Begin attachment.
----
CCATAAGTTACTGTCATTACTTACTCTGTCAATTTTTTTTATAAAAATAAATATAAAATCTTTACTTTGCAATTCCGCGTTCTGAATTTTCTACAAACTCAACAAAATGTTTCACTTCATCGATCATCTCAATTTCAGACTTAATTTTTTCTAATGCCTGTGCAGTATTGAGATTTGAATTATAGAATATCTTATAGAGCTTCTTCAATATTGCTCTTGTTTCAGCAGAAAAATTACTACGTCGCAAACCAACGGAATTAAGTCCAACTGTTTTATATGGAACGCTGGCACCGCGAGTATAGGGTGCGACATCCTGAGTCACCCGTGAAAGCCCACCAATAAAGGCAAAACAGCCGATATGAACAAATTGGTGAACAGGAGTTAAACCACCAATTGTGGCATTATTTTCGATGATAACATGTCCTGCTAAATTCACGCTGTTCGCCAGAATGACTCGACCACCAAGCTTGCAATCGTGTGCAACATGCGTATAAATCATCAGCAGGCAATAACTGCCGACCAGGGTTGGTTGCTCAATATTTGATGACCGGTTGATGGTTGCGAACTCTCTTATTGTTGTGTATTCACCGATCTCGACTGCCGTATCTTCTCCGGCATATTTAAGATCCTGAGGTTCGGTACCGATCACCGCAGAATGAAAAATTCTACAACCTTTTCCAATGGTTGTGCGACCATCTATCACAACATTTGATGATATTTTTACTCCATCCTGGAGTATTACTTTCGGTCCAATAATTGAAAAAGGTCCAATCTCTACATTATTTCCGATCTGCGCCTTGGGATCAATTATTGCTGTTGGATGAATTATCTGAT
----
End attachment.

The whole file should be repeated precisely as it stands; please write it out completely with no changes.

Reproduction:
CCATAAGTTACTGTCATTACTTACTCTGTCAATTTTTTTTATAAAAATAAATATAAAATCTTTACTTTGCAATTCCGCGTTCTGAATTTTCTACAAACTCAACAAAATGTTTCACTTCATCGATCATCTCAATTTCAGACTTAATTTTTTCTAATGCCTGTGCAGTATTGAGATTTGAATTATAGAATATCTTATAGAGCTTCTTCAATATTGCTCTTGTTTCAGCAGAAAAATTACTACGTCGCAAACCAACGGAATTAAGTCCAACTGTTTTATATGGAACGCTGGCACCGCGAGTATAGGGTGCGACATCCTGAGTCACCCGTGAAAGCCCACCAATAAAGGCAAAACAGCCGATATGAACAAATTGGTGAACAGGAGTTAAACCACCAATTGTGGCATTATTTTCGATGATAACATGTCCTGCTAAATTCACGCTGTTCGCCAGAATGACTCGACCACCAAGCTTGCAATCGTGTGCAACATGCGTATAAATCATCAGCAGGCAATAACTGCCGACCAGGGTTGGTTGCTCAATATTTGATGACCGGTTGATGGTTGCGAACTCTCTTATTGTTGTGTATTCACCGATCTCGACTGCCGTATCTTCTCCGGCATATTTAAGATCCTGAGGTTCGGTACCGATCACCGCAGAATGAAAAATTCTACAACCTTTTCCAATGGTTGTGCGACCATCTATCACAACATTTGATGATATTTTTACTCCATCCTGGAGTATTACTTTCGGTCCAATAATTGAAAAAGGTCCAATCTCTACATTATTTCCGATCTGCGCCTTGGGATCAATTATTGCTGTTGGATGAATTATCTGAT